Colony Formation Assays

Cells were seeded into 6-well plates (1000 cells/well). After a 24-h incubation, the cells were divided into four groups: control, PHA665752 (1 μM), olaparib (3 μM), and PHA665752 (1 μM) + olaparib (3 μM). Medium was replaced every 3 days. Ten days later, the cells were treated with cold methanol, stained with crystal violet (Sigma–Aldrich), then extracted with 10% glacial acetic acid. Optical density was measured at 570 nm by EnSpire® Multimode Plate Readers (PerkinElmer).

Transwell Assays

For migration assays, a total of 5×104 cells treated with the specified drugs were seeded into transwell inserts (BD Biosciences) and cultured for an additional 24 h. For invasion assays 105 cells treated with the specified drugs were seeded into a thick layer of Matrigel in a transwell insert. Cells that adhered to the lower surface of the filter were washed with phosphate-buffered saline, stained with 0.1% crystal violet solution, then examined via light microscopy at 100× magnification (Carl Zeiss, Inc.).

Comet Assays

Cells were treated with drugs for 12 h, then detached mechanically and added to low-melting-point agarose. After lysis, the cells were subjected to electrophoresis and the resulting “comets” were stained with ethidium bromide and viewed using a fluorescence microscope at 100× magnification (Carl Zeiss, Inc.). For each condition, a minimum of 50 cells were analyzed using Pect Comet Assay software (CaspLab).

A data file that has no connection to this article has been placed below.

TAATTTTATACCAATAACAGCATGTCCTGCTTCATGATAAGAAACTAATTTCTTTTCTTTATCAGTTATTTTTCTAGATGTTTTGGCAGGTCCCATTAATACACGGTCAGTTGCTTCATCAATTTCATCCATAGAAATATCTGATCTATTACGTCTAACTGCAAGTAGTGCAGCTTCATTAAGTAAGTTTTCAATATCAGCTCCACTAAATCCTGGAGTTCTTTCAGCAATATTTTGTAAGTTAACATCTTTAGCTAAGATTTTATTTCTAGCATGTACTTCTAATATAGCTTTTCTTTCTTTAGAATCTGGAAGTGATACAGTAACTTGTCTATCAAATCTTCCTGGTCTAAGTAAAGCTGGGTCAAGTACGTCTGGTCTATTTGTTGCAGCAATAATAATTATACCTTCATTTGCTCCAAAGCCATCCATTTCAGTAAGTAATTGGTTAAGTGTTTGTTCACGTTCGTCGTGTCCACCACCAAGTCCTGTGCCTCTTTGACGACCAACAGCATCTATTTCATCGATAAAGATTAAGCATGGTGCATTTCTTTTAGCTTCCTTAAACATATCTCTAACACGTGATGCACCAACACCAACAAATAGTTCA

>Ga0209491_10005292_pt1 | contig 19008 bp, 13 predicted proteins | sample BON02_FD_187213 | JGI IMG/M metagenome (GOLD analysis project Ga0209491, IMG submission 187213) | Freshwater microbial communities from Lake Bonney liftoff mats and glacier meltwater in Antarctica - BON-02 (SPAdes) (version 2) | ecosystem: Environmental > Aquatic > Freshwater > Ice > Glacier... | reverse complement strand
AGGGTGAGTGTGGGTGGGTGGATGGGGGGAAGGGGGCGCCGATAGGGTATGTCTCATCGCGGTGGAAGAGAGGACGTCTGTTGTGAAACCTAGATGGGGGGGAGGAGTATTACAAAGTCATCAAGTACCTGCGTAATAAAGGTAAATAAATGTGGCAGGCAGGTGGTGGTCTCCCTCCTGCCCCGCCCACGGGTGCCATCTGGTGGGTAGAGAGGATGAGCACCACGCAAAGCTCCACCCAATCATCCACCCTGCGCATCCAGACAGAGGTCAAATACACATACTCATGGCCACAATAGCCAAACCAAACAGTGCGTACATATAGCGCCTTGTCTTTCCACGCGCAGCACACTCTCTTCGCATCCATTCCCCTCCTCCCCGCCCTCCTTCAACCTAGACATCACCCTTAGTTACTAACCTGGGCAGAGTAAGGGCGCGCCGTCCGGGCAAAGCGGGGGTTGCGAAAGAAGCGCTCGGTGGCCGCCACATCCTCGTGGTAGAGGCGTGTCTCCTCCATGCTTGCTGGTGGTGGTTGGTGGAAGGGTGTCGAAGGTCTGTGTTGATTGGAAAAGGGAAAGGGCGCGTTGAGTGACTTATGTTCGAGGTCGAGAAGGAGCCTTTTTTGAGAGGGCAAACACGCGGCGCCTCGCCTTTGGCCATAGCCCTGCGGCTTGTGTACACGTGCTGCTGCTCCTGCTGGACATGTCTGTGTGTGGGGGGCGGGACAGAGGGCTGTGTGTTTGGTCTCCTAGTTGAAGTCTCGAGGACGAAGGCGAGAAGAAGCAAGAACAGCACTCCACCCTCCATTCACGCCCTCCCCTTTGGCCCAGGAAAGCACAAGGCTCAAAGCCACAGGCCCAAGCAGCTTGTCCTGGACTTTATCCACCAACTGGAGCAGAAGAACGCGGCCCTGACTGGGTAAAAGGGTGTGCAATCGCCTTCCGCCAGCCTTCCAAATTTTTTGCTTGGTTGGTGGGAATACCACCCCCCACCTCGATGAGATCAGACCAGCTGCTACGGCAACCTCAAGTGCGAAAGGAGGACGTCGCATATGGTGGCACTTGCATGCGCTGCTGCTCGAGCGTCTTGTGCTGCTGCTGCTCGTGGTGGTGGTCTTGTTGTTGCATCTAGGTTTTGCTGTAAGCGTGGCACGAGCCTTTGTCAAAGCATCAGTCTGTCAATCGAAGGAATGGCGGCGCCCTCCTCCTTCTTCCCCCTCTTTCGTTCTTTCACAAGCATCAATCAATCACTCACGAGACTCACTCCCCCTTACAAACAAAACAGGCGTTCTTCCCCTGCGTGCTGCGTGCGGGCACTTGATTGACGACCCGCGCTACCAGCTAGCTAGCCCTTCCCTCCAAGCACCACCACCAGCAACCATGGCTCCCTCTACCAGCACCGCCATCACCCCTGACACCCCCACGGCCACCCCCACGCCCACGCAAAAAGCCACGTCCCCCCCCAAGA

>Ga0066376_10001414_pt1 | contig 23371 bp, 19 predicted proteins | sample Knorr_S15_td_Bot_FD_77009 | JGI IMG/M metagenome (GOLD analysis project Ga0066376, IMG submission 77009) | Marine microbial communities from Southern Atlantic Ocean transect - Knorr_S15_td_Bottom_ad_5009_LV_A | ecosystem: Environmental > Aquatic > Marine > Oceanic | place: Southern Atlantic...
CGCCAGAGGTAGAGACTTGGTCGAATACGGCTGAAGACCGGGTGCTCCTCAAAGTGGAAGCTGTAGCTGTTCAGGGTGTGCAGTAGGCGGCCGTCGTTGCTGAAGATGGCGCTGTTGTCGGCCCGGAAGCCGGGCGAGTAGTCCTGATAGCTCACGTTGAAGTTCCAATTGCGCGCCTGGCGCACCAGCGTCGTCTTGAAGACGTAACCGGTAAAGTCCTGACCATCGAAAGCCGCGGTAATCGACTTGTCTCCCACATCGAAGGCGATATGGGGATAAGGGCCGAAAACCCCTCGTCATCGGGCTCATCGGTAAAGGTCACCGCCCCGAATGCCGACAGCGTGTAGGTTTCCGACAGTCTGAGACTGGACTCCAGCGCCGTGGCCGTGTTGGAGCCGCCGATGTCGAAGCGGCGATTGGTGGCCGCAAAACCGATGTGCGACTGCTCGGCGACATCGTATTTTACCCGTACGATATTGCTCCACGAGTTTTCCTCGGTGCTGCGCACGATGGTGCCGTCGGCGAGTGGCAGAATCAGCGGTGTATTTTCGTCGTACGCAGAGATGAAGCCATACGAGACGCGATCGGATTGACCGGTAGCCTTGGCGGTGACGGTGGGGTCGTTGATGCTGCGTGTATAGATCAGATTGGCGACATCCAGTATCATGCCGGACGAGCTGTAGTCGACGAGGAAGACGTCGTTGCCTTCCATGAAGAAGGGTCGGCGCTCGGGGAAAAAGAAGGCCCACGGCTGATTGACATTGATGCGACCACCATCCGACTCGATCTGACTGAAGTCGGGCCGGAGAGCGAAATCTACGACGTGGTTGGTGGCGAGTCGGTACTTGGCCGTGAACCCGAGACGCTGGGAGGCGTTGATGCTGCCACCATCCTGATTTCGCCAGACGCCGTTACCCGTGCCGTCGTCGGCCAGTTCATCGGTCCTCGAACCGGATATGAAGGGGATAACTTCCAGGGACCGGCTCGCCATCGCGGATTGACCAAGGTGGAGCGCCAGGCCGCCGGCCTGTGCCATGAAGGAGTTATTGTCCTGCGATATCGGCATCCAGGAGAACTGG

3D Sphere Culture

A total of 3×103 cells were suspended in serum-free medium mixed with 2% fetal bovine serum and 2% Matrigel. The media with drugs were replaced every 3 days. Two weeks later, floating cells were counted manually under a microscope.


Cells treated with the specified drugs were cultured on coverslips. After 48 hours, they were fixed with 4% paraformaldehyde and blocked with a 5% bovine serum albumin-phosphate-buffered solution. They were then stained with rabbit anti-RAD51 (Santa Cruz Biotechnology). After washing with phosphate-buffered saline, they were treated with secondary antibodies. Slides were mounted in Vectashield with DAPI. Analyses were performed using an immunofluorescence microscope (Leica).

Statistical Analysis

Numerical results are presented as means ± S.D. The t-test was used to compare means in different groups via GraphPad Prism 6.0 software (San Diego, CA, USA). In all statistical analyses p < 0.05 was considered statistically significant.


PHA665752 and Olaparib Synergistically Inhibited the Growth of PCa Cells

In cell proliferation assays, the respective IC50s of PHA665752 in LnCAP cells and DU145 cells were 0.70 μM and 3.71 μM, and the respective IC50s of olaparib in LnCAP cells and DU145 cells were 13.55 μM and 22.21 μM (Figure 1A). To assess the combined effects of the drugs on cell viability, PCa cells were treated with increasing concentrations of olaparib and PHA665752. In the majority of concentrations tested, the combination treatment resulted in a synergistic increase in viability inhibition at combination index values and 0.5 fractions affected (Figure 1B). In colony formation assays, the combination treatment strongly decreased the long-term growth of LNCaP and DU145 cells (Figure 1C). In 3D sphere culture experiments investigating the combined effects of the drugs on PCa cells,15 inhibition of c-MET and PARP induced dramatic LNCaP and DU145 cell death (Figure 1D).